Nefertiti (Episode 109)

Akhenaten (Part 2): The Great Queen(s).

In 1361 BCE, Amunhotep IV was settled into his power. It was time to find a queen – his choice would be one of Egypt’s most famous women.

This episode covers Amunhotep’s diplomatic engagements with Mitanni and the first appearance (and origins) of Nefertiti. Also, we present part 2 of our interview with Dr. Joyce Tyldesley of Manchester University…

109. Number

Listen online or download direct (Save As mp3)

109. EA26 Tushratta to Queen Tiye
Amarna Letter 26: Tushratta writes to Queen Tiye, seeking fulfilment of a promise (British Museum).
109. Banner
One of the first images of Nefertit: from the Aten shrines at Karnak (Arnold, Allen and Green 1996).
109. Nefertiti Karnak (Ertman) - sharpened
One of the first images of Nefertiti, from the Aten shrines at Karnak (Ertman 2009).
Dr. Joyce Tyldesley has published a wonderful book, Nefertiti’s Face, which you can purchase here (affiliate link).

Special Thanks to my Patrons!

thanks april 2019

Selected Bibliography

Dorothea Arnold, Lyn Green and James Allen, The Royal Women of Amarna: Images of Beauty from Ancient Egypt, 1999 (MetMuseum)

Norman de Garis Davis, Rock Tombs of el-Amarna: Part VI: The Tombs of Parennefer, Tutu and Ay, 1908 (

Aidan Dodson, Amarna Sunrise, 2014.

Aidan Dodson and Dyan Hilton, The Complete Royal Families of Ancient Egypt, 2010.

Earl L. Ertman, “Images of Amenhotep IV and Nefertiti in the Style of the Previous Reign,” in Causing His Name to Live: Studies in Egyptian Epigraphy and History in Memory of William J. Murnane, 2009 (Google Books).

James K. Hoffmeier, Akhenaten & the Origins of Monotheism, 2015.

Donald B. Redford, Akhenaten: The Heretic King, 1987.

Dominic Montserrat, Akhenaten: History, Fantasy and Ancient Egypt, 2005.

William L. Moran, The Amarna Letters, 1992.

Nicholas Reeves, Akhenaten: Egypt’s False Prophet, 2005.

Joyce Tyldesley, Nefertiti’s Face: Creation of an Icon, 2018.

Richard H. Wilkinson, The Complete Gods and Goddesses of Ancient Egypt, 2003.

7 Comments Add yours

  1. Amie says:

    Dear Dominic, I am nobody, just one more Egypt freak. But gianta like J.P. Allen would most likely tell you that structures such as “Nefer Neferu Aten” should generally be understood as a nfr Hr and that Neferu is by no means a plural but an abstract noun, maybe one of those called a collective. That is, rather “perfect as the perfection of the Aten”. Lovely podcast as always

    1. DominicPerry says:

      Hi Aime,
      D’oh! You’re absolutely right – that should have occurred to me. Mistake amended, and many thanks for pointing it out 🙂


      1. Glenn Maillard says:

        Enjoyed the podcast. One question if you don’t mind me asking. In your description of the ‘early’ Nefertiti Neferneferuaten, you mention her images as being very reminiscent of Tiye. Also, in your translation of Nefertiti Neferneferuaten, you suggest that ‘youthfulness’ might be part of any possible translation. I immediately thought of ‘Tasherit’. Could Nefertiti be a ‘youthful’ version of Tiye? There are those who think Nefertiti is a full daughter of Tiye. Would it possible to think of Nefertiti as Nefer-tiyi (citing one translation by Murnane) daughter of Tiye (variant: Tiyi)? So, stretching things very, I know, but could Nefertiti be ‘youthful Tiyi’ or something akin?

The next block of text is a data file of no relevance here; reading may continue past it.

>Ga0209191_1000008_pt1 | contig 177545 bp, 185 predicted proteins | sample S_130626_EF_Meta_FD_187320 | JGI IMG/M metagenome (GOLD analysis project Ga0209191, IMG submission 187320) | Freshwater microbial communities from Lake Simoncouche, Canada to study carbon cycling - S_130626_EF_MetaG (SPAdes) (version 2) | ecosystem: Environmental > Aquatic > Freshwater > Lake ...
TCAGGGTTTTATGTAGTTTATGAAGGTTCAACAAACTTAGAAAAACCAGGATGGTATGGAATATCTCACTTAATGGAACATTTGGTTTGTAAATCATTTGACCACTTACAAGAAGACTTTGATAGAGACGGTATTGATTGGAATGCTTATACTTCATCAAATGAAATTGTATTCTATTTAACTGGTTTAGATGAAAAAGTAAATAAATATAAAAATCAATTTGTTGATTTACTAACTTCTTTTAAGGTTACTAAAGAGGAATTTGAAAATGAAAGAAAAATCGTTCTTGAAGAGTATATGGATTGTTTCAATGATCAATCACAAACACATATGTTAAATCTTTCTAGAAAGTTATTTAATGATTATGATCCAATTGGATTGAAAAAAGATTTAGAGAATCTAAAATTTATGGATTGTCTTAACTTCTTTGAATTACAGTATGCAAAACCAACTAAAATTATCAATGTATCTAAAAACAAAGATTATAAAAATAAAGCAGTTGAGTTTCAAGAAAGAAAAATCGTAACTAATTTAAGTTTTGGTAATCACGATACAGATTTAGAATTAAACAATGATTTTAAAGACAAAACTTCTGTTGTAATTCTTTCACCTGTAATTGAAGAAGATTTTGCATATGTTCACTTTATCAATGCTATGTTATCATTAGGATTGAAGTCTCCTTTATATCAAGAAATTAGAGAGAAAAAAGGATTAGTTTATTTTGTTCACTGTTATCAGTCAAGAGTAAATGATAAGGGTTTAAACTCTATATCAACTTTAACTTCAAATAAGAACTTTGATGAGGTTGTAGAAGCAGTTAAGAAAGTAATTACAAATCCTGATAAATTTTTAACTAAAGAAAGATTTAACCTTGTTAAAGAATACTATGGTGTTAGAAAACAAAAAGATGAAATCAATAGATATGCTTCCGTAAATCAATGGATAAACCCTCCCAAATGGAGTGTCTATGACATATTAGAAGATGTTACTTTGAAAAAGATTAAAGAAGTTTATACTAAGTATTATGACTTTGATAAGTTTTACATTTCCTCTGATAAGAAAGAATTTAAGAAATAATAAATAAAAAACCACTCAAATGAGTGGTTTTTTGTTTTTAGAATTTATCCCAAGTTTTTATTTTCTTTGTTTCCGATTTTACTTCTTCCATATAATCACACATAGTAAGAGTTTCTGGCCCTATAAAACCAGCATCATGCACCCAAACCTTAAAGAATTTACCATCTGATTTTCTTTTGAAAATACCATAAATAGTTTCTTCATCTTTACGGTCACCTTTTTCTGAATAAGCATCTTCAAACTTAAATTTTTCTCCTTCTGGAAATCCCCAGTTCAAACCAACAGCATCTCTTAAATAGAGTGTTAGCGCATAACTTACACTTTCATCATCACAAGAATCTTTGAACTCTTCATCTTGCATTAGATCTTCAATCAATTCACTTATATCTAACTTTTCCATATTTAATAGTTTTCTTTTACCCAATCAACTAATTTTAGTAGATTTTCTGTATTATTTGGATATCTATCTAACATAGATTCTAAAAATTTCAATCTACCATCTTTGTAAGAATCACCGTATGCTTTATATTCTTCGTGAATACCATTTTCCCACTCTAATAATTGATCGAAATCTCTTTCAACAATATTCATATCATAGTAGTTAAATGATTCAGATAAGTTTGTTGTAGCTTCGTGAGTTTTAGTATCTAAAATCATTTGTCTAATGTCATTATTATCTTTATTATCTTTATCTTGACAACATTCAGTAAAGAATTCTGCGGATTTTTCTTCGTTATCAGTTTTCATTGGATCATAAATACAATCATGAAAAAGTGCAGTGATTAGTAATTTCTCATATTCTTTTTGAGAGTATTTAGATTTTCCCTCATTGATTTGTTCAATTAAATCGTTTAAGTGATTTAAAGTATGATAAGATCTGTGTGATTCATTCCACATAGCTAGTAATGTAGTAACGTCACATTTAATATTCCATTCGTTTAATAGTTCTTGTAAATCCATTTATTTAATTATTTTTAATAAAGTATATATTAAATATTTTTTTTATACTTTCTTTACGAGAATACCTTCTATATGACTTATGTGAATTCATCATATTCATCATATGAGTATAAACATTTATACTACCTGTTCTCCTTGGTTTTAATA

2. DominicPerry says:

        Hi Glenn,
        Not quite: the name is actually Neferet-iti, with iti being the verb “to come.” That doesn’t negate your hypothesis (she could very well be a daughter of Tiye anyway) but the name is definitely not directly related to the Elder Queen. It’s possible there’s a “pun” going on there, but until there’s more certainty on the relationship between these two women we can’t be certain.


  2. Glenn Maillard says:

    Thanks Dominic. I am pursuing my own line of (amateur) inquiry and wonder if Sitamun and Nefertiti are one and the same. Your descriptions of Nefertiti, in relation, to images of Tiye, have done nothing to dissuade me from this wild hunch. I have also been informed – from a trustworthy source I hope! – that Egyptians even nowadays several different names. I may quote inaccurately, but it is something like: family name, personal name and public name. Could this not be the same in ancient times? And ‘Sit-‘AMUN’ might not be a name to please the new king, her husband. And Nefertiti-iti, if a pun, might also be a compliment from son (and daughter?) to their mother? You did mention something about a possible nuance of ‘Nefertiti Neferneferuaten’ being ‘youthfulness’ or similar. Which made me immediately think ‘Tasherit’ for some reason. I make no apologies for where my imagination wanders though, I have learned over the years that I have little control over it and assume it has everything to do with DNA. Anyway, Nefertiti as a ‘youthful’ version of a beloved mother has at least an emotional resonance for me, even if not an evidentiary one. NB It has seemed odd to me that Akhenaten’s sisters seem to disappear only to be replaced by Nefertiti (Heriditary Princess) and Beketetan. Cheers.

  3. DominicPerry says:

    No apologies for imagination, Glenn 🙂 It’s always worth asking those sort of questions.
    If you are interested, I can recommend the 2012 book Amarna Sunrise by Aidan Dodson. It covers a lot of this material in reasonable detail. Would be a good starting point 🙂

  4. Glenn Maillard says:

    Thank you. Had an encounter with Marianne Luban. She said in the circumstances outlined above you can identify between mother and daughter. Unless a demurring pops up, I’ll sit with that. Cheers. And thanks again.

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